In addition to the courses it offers, GAVA provides funding and support for art-integration at Greenbelt Elementary School (GES). Art-integration is the initiative of former Prince George’s County Public Schools (PGCPS) CEO, Dr. Kevin Maxwell. Art-integrated schools offer alternative pedagogical approaches compared to traditional educational practices—their primary function is to teach courses through art. Through visual art, dance, poetry, and even puppetry, students are taught science, English, and history among other subjects.
Implementing art-integration can take multiple years since teachers must attend bi-monthly workshops to learn new instructional methods, and due to Dr. Maxwell’s resignation following a series of recent scandals involving PGCPS, execution has been partially suspended. However, with support from GAVA, GES was officially recognized as an art-integrated school this past year.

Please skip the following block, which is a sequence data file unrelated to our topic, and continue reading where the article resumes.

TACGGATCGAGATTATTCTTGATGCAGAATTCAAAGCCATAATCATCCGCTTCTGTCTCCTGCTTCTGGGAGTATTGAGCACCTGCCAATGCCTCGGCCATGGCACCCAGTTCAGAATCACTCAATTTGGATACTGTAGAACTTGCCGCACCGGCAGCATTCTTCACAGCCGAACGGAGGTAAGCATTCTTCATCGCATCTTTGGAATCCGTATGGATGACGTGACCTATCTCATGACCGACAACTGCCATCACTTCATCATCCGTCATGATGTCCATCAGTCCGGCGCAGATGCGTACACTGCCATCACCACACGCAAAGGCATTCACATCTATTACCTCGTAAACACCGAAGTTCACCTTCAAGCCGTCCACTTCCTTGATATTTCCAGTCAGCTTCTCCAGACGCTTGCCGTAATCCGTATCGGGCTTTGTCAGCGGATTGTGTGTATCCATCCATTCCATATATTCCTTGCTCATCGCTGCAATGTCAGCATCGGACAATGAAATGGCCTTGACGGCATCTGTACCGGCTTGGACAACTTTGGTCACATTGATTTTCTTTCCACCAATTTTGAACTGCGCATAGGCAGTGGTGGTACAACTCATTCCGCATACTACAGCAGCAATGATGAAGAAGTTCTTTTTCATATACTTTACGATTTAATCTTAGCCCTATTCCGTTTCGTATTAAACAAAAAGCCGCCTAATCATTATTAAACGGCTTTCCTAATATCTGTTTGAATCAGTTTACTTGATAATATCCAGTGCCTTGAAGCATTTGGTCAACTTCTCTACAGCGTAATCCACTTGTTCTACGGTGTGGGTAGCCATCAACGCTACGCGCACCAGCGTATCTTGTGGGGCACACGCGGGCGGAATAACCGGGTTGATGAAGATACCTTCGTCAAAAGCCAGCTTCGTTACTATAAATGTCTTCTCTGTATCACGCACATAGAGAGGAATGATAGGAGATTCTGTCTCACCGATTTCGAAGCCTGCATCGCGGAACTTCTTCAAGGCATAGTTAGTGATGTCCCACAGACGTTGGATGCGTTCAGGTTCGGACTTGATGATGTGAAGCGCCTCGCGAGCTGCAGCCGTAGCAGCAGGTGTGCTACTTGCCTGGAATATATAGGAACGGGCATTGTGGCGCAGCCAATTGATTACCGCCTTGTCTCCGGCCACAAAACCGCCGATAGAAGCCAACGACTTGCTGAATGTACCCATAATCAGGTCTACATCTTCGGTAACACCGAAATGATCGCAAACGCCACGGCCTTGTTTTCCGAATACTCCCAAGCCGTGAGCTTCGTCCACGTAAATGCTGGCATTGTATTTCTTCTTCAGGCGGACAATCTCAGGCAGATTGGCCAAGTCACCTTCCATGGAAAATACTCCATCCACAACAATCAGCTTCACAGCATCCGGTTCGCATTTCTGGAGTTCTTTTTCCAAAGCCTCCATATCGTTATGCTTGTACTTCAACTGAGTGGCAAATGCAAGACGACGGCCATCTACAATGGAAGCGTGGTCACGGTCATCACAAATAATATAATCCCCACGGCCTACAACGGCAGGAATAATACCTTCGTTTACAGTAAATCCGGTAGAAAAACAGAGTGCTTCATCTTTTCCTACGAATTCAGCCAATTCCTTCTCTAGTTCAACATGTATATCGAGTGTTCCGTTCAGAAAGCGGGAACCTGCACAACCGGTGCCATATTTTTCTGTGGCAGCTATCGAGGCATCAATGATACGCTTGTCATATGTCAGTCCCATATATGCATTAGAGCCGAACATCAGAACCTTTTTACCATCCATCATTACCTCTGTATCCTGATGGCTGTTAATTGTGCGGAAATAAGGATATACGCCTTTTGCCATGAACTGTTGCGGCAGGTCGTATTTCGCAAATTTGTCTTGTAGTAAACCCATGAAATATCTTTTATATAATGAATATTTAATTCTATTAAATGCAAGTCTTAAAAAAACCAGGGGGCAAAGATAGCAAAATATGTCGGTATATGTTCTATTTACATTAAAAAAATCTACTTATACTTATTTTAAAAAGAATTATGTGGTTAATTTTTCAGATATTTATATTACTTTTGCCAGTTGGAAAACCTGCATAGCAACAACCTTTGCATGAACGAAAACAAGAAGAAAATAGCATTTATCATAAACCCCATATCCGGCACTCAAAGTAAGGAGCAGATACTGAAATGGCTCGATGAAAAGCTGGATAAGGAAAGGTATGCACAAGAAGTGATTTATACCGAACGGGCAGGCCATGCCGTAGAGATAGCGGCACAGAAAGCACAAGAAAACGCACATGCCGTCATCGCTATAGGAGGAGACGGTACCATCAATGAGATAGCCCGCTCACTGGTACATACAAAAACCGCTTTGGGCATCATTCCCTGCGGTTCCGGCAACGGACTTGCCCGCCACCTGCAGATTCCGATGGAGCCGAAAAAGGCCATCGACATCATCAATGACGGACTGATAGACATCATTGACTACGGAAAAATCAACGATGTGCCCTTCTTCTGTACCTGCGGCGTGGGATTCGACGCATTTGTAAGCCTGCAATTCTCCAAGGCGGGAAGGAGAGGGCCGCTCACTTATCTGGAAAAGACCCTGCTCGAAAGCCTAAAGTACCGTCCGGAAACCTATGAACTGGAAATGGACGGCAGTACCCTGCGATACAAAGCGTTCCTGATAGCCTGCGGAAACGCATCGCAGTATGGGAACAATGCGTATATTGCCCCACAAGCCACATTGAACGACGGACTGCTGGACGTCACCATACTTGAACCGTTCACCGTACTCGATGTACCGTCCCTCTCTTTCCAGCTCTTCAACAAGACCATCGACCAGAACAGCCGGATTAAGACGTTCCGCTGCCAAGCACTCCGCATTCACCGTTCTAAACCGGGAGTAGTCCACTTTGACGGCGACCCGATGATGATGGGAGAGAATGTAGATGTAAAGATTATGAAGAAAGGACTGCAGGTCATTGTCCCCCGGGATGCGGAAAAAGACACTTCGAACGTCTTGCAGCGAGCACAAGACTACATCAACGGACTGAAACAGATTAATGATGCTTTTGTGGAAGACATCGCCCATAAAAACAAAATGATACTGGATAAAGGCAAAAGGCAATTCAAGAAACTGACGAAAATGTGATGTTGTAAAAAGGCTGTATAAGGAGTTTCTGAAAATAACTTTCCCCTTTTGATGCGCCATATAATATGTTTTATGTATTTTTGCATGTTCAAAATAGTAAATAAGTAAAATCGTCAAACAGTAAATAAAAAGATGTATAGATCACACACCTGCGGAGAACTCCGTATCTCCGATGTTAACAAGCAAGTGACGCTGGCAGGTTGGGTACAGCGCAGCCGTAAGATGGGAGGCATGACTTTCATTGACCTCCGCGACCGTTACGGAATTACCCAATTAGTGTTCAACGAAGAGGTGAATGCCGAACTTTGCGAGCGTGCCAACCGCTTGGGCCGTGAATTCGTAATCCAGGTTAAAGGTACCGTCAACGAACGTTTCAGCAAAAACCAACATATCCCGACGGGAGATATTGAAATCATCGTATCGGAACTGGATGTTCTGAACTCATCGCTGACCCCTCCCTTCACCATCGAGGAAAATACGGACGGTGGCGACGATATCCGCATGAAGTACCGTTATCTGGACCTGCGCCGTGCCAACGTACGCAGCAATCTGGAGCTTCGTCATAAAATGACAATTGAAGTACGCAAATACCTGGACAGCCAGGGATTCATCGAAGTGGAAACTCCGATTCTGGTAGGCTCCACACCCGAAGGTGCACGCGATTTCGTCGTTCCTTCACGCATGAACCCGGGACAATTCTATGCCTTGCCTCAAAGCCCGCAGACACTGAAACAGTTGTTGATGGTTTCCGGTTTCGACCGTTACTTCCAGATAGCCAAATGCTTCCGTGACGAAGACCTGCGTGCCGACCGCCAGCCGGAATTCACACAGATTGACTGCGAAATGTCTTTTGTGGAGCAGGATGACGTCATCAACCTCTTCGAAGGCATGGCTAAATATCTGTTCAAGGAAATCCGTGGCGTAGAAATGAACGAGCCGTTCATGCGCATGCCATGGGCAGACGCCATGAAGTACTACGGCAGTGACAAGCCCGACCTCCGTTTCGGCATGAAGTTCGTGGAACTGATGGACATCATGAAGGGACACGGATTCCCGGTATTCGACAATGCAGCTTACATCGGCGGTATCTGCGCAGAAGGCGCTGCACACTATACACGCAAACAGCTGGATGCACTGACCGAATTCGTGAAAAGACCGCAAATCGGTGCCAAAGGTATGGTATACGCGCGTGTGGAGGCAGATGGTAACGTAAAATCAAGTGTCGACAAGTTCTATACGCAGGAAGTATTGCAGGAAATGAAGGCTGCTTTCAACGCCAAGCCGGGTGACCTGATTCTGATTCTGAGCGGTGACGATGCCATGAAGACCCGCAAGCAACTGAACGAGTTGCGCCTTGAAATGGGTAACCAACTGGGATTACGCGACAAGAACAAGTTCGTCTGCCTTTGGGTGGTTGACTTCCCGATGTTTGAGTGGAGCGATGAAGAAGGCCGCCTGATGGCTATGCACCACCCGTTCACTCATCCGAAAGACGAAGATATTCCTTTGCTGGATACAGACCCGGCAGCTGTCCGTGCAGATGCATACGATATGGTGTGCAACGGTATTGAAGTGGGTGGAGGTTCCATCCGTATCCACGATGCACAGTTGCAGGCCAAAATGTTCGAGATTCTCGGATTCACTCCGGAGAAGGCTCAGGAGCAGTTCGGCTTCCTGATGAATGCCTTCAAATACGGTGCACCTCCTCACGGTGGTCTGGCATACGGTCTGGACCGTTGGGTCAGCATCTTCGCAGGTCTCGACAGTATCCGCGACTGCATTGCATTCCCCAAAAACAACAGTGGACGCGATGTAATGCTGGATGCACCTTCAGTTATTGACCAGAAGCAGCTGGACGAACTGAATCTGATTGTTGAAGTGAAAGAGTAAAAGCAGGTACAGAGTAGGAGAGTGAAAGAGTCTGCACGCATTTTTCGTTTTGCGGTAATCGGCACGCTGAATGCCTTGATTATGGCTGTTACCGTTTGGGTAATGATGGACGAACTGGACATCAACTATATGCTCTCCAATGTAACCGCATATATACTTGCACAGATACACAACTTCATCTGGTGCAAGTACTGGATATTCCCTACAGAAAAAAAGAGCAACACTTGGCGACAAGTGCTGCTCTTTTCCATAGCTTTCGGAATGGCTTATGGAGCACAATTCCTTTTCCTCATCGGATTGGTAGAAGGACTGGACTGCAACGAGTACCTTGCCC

GAVA plays a vital role in the success of art-integration at GES, due to its connections with local artists. “We’re a sort of liaison for the PTA,” Hass tells me during an interview at her Greenbelt home. The Family Fund for the Arts, which combines resources from GAVA and the PTA, sponsors artist residencies at GES. Hass speaks with members of the PTA before reaching out to artist educators such as dancer, Angella Foster, who in 2017 taught second graders about the Perseus constellation through dances creatively titled, “movement labs.”
GAVA also provides funding for art-integration at GES. This year, it won a Jim Cassel Award to fund a puppetry unit organized by Beech Tree Puppets. Students learned about the zodiac calendar through shadow puppet storytelling.
GAVA has also been awarded grants from the Prince George’s Arts and Humanities Council as well as the Greenbelt Community Foundation. Additionally, the organization receives annual special appropriation grants from County Council Member, Todd Turner. Many of the grants GAVA receives were initiated by Simon, who regularly attended City Council meetings and public events to promote GAVA. Today, Hass continues Simon’s mission by writing grants each year.